To develop the Advanced Mission Computer and
Displays, the program office focused on building a modular architecture utilizing COTS. The office shunned
military standards and insisted on a performance-based
specification. The program office is now able to reuse
software and hardware to varying levels on the F/A- 18,
T- 45 and AV-8B tactical aircraft, avoiding the costs that
would be incurred if the Navy had developed different
applications and hardware for the various platforms.
The application of OA standards and processes
leads to similar reductions in the costs of training systems for the Navy’s ships and planes. OA also fosters
cost restraint by supporting diagnostic software and
relying on innovative life-cycle support approaches
such as distance support, a web-based tool that enables
experts ashore to advise and collaborate on maintenance tasks, reducing the maintenance burden on
sailors at sea.
Experts responsible for the BQQ- 10 Submarine
Sonar System Maintenance Free Operating Period
Program found that the addition of diagnostic software
helped cut man-hours expended, travel costs, operational down-time and hardware replacement costs. The
software identified corrective actions needed in
response to detected faults and, when directed by the
operator, executed the required “reconfiguration”
commands to redirect processing as needed to maintain system performance at design levels. Thus, they
eliminated 100 percent of open cabinet maintenance
for modules within the program boundary. This
enabled operators to focus more on operating the system rather than maintaining it.
Becoming leaders of change and innovation requires
increasing competition, collaboration and sharing
across the naval enterprise. In the 1990s, “OA” meant
maximizing the use of commercial standards and commodity COTS products as the preferred alternative to
monolithic combat system development. Government
program managers demanded modular designs consisting of components that are self-contained elements
with well-defined interfaces. That was a good start.
Today, program managers need more flexible acquisition strategies and contracts that allow systems to be
upgraded more easily without vendor lock-in.
Government and industry need to collaborate more —
a key feature of contemporary innovation and integration of technologies and business models. The Navy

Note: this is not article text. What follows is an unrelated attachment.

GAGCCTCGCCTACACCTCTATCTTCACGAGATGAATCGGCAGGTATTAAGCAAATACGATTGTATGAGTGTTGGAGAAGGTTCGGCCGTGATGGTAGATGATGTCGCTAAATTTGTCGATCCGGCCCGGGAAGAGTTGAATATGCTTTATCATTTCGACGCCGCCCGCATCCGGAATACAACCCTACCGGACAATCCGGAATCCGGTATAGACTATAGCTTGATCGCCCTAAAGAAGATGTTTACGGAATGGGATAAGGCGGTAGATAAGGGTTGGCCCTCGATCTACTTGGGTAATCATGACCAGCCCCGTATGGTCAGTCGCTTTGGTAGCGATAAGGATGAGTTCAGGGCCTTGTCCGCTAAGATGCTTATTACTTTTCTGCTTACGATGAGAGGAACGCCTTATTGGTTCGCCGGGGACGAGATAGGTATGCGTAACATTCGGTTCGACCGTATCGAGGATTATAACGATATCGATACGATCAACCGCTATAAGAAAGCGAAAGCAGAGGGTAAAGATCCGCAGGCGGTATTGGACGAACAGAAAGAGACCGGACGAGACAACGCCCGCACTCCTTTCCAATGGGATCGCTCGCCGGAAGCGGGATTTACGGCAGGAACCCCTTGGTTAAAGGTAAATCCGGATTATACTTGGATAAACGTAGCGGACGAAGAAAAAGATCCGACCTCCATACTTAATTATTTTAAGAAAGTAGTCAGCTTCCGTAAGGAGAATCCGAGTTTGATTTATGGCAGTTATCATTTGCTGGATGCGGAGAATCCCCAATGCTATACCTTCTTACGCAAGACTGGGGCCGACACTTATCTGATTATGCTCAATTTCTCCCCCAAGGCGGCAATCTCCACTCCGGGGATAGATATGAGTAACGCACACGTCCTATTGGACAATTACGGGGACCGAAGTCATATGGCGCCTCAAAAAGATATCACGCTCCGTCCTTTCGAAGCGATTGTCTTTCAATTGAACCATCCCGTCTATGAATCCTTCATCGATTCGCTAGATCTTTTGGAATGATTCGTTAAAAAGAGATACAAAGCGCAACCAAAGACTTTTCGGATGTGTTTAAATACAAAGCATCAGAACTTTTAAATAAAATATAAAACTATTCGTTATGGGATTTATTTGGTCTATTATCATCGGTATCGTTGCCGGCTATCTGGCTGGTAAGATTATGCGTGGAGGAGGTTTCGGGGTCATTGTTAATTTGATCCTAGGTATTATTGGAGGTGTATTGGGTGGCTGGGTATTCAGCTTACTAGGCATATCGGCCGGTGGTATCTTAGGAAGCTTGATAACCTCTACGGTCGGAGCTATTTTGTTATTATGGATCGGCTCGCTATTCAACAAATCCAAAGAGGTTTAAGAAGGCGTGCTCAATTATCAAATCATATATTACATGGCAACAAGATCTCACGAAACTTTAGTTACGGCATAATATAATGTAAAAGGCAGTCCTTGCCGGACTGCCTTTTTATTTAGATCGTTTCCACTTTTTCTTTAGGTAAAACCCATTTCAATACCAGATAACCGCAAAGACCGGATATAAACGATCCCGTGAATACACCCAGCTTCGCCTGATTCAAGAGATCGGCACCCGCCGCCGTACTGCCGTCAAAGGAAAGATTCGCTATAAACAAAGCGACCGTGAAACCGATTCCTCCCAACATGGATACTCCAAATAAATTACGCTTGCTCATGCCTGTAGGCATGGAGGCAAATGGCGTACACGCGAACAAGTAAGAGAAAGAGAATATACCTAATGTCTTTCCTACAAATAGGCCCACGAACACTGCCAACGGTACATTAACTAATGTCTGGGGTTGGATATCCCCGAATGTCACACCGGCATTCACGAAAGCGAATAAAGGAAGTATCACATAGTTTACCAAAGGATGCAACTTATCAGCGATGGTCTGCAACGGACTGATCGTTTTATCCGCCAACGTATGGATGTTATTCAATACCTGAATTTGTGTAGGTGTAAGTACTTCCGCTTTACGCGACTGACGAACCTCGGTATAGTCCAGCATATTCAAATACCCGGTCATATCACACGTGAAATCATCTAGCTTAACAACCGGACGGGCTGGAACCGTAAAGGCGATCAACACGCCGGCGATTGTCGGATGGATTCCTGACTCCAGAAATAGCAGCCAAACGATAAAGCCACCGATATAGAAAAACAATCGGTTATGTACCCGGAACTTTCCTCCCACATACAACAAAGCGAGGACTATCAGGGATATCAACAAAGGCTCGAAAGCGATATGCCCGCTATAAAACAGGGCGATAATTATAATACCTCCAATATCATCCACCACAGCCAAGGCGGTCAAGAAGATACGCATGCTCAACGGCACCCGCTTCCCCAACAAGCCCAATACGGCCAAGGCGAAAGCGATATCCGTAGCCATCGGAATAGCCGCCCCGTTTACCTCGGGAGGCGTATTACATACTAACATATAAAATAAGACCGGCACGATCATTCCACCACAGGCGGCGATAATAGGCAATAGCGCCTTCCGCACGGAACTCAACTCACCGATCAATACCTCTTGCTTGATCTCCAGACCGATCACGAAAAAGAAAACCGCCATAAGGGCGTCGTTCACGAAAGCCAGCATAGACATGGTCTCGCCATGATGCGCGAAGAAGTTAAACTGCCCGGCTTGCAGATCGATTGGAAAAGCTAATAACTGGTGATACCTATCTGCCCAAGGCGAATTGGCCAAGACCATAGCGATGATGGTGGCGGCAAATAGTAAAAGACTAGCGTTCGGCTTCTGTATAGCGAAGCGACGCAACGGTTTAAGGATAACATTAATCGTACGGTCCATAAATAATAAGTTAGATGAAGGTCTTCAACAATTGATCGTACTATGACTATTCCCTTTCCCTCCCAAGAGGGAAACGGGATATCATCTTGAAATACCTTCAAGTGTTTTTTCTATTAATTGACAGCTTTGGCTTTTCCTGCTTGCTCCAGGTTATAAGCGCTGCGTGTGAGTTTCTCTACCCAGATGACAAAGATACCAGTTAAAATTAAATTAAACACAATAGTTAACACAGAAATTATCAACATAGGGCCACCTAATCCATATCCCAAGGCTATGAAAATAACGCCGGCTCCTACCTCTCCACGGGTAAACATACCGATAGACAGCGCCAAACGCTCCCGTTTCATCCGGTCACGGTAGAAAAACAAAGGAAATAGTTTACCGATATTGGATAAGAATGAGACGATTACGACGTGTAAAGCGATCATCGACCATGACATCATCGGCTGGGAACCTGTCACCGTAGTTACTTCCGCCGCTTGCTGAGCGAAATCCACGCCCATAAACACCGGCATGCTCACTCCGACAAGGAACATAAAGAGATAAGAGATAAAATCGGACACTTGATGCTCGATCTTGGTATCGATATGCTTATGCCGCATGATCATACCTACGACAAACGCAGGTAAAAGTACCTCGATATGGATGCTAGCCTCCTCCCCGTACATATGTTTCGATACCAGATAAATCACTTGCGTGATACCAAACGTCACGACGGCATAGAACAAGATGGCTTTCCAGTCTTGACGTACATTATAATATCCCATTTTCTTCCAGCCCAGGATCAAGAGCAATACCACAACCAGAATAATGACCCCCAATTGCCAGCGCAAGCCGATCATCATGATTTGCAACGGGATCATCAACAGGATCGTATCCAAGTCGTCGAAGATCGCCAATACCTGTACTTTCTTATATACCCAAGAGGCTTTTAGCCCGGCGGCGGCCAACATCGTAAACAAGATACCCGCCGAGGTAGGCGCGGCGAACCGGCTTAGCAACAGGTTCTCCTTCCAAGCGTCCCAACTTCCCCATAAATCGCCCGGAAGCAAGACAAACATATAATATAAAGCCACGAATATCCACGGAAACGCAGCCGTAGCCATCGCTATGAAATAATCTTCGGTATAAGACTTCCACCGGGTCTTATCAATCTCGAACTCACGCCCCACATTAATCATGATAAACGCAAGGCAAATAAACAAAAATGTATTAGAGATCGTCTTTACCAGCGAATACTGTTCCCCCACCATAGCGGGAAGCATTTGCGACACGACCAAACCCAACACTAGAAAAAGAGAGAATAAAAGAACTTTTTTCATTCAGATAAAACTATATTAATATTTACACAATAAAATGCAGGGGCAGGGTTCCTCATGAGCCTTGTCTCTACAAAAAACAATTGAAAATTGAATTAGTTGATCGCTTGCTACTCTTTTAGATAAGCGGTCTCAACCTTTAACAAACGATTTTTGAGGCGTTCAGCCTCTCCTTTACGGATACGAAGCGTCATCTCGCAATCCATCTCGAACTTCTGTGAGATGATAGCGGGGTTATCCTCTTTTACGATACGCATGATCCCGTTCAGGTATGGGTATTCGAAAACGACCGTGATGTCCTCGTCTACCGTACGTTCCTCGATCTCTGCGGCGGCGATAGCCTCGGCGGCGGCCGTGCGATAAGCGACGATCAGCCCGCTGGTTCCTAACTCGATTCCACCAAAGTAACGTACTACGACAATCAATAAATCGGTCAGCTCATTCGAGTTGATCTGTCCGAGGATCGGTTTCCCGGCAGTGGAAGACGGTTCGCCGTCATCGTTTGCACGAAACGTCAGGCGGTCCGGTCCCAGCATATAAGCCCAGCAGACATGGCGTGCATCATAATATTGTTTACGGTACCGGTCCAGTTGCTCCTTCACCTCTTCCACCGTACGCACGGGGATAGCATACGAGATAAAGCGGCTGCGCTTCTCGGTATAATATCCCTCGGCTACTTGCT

can foster collaboration with contracts that contain
incentives for collaboration and cooperation among
OA promotes sharing through greater collaboration
by adopting peer reviews, conducting joint end-to-end
system engineering experimentation, and promoting
reuse and sharing of common solutions. Peer reviews
comprising government and industry subject matter
experts facilitate the identification of innovative solutions the Navy should consider when upgrading and
building systems. By bringing the Navy together with a
variety of industry partners, peer reviews increase
competition, which lowers costs and fosters the delivery of superior capabilities to warfighters.
In addition, collaboration through end-to-end
experimentation across multiple testing facilities provides access to more stakeholders, thereby helping to
harmonize standards and guidance and reducing the
risk of delivering products that are not interoperable.
The sharing of common system components and assets
across the enterprise will leverage the Navy’s considerable portfolio of intellectual property.
However, additional steps are needed if the Navy is
to fully harness the potential of OA. For example, a
repository for enterprise assets must be created to
enable the sharing of products, knowledge and ideas
through communities of interest.
The Navy must find ways to share government-owned intellectual property and data. This is possible
only if the government enters into contracts to acquire
the most flexible intellectual property rights available
— and establishes collaborative capabilities and
toolsets to support sharing.
The government also must be vigilant in protecting
these rights. Deliverables with correct markings and
attribution statements are essential. The government
will benefit from its investments only by protecting the
rights for which it has negotiated.
When the combat systems of tomorrow are built
correctly from the outset — “born open”— the Navy
will be able to keep pace with emerging threats and
maximize systems’ performance in an affordable manner. We should never have to encounter a scenario in
which our adversaries cruise the coastline of our
nation without our prior knowledge.
If we are to succeed in this transformation, organizations across the enterprise, from fleet requirements to
procurement to testing, must share in the OA vision.
Engineering and program management personnel must
implement OA through technical and business practices.
Our partners in academia must promote it in the classroom and through continuing education. And, finally,
industry must embrace the Navy’s new way of doing business and become proponents of open architecture. ■
Capt. Jim Shannon is a career surface warfare officer who
commanded two guided-missile frigates and has extensive
experience in the Second, Third, Fifth and Seventh Fleets. He is
now a major program manager in program executive office
Integrated Warfare Systems, where his focus is future combat
systems open architecture.